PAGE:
Confidence and self-esteem are the building blocks of a healthy outlook on life. When a person lacks confidence, it can be difficult to try new things, meet new people and feel good about accomplishments. Helping someone with low self-confidence involves more than a pat on the back. Consistent support and encouragement are needed to help boost low self-esteem. If you know someone who lacks confidence, there is much you can do to help encourage a more positive outlook.
A person who lacks confidence may shrink from his accomplishments. You can boost his self-esteem by offering praise, both for what he has achieved and also for his efforts when he failed, according to the American Academy of Pediatricians' article "Ways To Build Your Teenager’s Self-Esteem." For example, if your friend aced his chemistry exam, say something like, "Wow, you must really know your stuff!" Those with low self-confidence tend to believe their successes are due to luck or chance rather than skill or ability -- so be sure to point out how his hard work paid off.
Get him involved in activities that build self-esteem. Have your friend join you volunteering at the local food bank, ask him to take an art class with you or take up golf together. Developing skills will give him a sense of mastery, writes psychiatrist and author Dr. Neel Burton in the article "Building Confidence and Self-Esteem" on Psychology Today's website. Challenge your friend to set achievable goals that you can both work toward together -- such as running a 5k race or becoming proficient in a second language. As he learns new skills and gains new experiences, his confidence will blossom.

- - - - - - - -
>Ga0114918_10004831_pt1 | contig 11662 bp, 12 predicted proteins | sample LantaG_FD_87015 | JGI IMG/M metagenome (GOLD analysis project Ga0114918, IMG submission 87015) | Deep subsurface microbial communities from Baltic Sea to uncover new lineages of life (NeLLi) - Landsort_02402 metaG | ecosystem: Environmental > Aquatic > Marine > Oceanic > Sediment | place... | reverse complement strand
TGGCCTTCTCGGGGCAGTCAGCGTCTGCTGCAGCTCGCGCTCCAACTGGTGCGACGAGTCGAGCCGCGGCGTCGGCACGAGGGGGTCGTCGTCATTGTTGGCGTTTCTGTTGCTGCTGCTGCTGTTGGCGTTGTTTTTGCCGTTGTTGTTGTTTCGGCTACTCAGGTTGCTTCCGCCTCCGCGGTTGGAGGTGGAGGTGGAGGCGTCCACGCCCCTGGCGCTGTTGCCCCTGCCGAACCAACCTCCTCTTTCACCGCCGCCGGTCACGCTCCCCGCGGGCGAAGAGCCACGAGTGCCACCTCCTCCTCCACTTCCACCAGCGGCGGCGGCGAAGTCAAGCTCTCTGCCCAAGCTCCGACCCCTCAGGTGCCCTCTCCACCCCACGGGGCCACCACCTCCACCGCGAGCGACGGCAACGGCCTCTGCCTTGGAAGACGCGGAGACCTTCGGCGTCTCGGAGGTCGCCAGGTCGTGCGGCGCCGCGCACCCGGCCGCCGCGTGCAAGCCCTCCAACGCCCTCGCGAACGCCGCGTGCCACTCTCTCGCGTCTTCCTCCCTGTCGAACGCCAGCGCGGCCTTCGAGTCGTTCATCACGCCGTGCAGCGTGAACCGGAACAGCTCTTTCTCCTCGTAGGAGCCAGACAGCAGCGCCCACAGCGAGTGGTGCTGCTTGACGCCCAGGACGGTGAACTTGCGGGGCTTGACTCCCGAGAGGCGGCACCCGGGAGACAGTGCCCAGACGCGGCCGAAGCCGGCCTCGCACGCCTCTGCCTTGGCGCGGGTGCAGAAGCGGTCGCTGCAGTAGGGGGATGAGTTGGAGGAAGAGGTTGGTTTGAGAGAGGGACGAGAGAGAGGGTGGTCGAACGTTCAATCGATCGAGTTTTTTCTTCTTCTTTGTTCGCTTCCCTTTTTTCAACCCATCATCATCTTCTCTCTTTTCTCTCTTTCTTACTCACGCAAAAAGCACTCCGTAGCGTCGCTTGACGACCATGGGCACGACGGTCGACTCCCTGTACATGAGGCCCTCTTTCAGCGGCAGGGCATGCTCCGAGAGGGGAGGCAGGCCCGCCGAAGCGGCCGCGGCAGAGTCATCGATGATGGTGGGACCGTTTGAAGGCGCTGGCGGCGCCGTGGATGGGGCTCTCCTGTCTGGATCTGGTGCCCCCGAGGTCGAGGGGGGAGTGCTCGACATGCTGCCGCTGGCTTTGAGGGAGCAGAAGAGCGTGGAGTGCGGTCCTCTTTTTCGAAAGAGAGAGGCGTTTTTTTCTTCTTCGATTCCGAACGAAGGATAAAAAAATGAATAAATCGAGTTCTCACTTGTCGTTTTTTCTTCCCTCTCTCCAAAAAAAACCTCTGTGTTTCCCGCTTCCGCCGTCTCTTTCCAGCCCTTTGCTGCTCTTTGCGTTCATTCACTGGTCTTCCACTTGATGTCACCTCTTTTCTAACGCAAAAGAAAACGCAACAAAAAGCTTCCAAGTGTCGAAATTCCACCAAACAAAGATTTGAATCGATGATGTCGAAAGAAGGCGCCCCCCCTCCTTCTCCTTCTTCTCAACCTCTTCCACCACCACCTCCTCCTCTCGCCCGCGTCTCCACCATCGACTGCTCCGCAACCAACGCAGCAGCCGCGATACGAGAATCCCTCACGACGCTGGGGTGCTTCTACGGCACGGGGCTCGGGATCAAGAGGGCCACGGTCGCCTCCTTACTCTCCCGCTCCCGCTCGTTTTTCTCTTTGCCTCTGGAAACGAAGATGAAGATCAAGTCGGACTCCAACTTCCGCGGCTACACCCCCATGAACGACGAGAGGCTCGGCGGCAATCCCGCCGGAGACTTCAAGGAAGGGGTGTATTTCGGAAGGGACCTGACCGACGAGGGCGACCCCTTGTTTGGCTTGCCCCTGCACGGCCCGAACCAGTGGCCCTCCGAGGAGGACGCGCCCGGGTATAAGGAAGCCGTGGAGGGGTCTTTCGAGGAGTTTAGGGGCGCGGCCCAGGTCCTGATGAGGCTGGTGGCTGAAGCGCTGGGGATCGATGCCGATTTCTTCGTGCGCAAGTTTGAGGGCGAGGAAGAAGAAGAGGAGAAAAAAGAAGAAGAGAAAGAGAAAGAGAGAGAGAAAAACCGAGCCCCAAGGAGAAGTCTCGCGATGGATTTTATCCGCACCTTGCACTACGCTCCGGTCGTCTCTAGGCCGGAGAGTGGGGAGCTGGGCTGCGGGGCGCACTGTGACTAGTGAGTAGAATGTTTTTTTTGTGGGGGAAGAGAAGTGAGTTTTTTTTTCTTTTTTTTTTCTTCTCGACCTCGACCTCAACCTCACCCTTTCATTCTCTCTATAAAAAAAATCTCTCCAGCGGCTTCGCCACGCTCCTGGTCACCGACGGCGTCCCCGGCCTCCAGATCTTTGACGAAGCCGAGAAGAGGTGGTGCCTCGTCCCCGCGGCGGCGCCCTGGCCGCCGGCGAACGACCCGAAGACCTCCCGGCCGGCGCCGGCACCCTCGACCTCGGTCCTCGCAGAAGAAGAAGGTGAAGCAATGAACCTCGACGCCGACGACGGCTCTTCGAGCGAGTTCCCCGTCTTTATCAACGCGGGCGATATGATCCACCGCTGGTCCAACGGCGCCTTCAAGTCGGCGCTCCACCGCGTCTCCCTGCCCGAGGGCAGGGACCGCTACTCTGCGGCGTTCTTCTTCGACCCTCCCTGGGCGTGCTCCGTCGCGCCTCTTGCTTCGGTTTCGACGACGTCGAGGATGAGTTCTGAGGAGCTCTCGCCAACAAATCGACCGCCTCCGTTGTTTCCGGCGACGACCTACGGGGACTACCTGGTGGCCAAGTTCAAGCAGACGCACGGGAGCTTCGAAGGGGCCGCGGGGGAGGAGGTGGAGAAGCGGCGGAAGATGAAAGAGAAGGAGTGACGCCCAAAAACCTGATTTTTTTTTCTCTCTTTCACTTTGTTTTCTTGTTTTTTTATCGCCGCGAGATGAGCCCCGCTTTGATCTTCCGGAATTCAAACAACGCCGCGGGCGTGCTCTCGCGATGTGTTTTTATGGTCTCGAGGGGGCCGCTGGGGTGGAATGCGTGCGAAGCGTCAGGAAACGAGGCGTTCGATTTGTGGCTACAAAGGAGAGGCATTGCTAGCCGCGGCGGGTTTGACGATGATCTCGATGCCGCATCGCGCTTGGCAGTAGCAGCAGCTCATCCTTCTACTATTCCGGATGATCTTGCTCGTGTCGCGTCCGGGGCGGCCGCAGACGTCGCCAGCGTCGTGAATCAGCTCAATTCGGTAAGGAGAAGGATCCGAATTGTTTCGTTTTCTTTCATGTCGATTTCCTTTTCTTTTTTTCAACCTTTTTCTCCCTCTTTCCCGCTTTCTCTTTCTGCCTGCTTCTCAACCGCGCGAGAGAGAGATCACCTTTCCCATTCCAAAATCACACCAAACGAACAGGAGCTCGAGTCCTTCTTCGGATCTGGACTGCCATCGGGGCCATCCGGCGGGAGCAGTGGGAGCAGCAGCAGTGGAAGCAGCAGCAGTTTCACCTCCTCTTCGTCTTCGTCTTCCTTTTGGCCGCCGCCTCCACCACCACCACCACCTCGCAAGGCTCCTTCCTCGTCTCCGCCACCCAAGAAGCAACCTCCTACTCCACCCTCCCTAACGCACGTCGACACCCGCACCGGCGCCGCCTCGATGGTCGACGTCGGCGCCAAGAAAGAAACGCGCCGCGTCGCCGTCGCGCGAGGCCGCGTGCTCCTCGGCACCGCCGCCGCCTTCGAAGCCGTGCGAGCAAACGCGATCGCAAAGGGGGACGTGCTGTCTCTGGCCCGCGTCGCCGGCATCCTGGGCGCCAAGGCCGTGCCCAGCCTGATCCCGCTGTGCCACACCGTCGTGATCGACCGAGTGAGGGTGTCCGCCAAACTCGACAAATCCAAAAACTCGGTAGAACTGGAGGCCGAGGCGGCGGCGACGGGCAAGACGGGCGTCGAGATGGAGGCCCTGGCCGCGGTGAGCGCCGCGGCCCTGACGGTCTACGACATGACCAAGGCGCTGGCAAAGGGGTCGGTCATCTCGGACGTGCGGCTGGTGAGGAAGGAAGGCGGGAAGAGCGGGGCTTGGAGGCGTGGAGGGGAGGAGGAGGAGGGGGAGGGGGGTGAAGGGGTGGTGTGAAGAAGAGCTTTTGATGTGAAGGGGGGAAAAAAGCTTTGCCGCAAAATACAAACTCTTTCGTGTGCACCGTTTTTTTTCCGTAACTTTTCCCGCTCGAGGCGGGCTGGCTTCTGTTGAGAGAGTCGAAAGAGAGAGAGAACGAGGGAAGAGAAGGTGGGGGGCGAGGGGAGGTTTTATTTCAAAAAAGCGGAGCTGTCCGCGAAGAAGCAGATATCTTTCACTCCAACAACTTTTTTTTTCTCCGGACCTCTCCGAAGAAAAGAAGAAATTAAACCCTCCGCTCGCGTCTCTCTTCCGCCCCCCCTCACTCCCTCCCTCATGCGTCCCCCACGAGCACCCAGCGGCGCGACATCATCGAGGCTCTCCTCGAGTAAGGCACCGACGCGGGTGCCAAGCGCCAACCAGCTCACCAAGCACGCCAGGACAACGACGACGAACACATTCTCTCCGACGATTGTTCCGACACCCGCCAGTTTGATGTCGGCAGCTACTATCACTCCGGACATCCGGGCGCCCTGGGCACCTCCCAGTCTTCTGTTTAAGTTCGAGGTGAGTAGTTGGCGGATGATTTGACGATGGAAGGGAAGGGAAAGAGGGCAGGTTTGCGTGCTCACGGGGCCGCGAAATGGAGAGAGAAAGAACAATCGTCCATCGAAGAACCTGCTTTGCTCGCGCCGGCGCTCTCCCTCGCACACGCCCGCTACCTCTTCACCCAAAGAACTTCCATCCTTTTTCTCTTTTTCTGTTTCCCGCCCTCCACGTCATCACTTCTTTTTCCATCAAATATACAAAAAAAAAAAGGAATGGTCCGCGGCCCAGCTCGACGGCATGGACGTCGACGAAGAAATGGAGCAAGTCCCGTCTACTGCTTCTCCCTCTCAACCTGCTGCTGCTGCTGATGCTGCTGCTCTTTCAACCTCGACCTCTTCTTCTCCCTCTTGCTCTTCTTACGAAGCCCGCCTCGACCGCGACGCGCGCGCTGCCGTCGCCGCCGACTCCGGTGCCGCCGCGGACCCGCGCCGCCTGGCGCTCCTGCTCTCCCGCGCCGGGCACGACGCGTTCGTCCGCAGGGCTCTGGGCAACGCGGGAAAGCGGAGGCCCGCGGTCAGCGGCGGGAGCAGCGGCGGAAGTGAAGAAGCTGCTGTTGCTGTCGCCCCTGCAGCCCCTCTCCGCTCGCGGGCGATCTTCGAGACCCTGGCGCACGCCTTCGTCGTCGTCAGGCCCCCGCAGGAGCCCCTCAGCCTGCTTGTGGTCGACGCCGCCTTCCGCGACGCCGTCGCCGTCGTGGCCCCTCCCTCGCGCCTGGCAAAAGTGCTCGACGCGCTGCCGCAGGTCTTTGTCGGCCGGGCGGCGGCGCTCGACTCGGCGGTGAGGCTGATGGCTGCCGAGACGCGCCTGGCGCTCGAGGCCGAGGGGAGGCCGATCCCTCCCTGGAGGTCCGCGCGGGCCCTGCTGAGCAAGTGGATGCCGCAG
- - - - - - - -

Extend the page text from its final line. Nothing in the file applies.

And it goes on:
Model Confident Behavior
A person who lacks confidence needs a role model who can show her a different way, writes Irene S. Levine, psychologist, in the article "Five Ways Friends Help Build Our Self-Confidence," on Psychology Today's website. You can be that positive example by modeling confident and assertive behavior. For example, if your friend observes you making small talk with strangers at a party or applying for a new job, she might feel more confident to follow your lead and take on new challenges.
A person lacking confidence needs support -- to face new challenges and keep setbacks in perspective. Offer support to your friend by helping her think more positively about her situation, writes Burton. If she uses negative words to describe herself, such as "I can never do anything right," help her to question those assumptions and come up with more helpful statements: "I often do well at things I try." When mistakes happen, encourage her to see that these are temporary setbacks that do not define her. If she continues to struggle with confidence, she may need to see a mental health professional.
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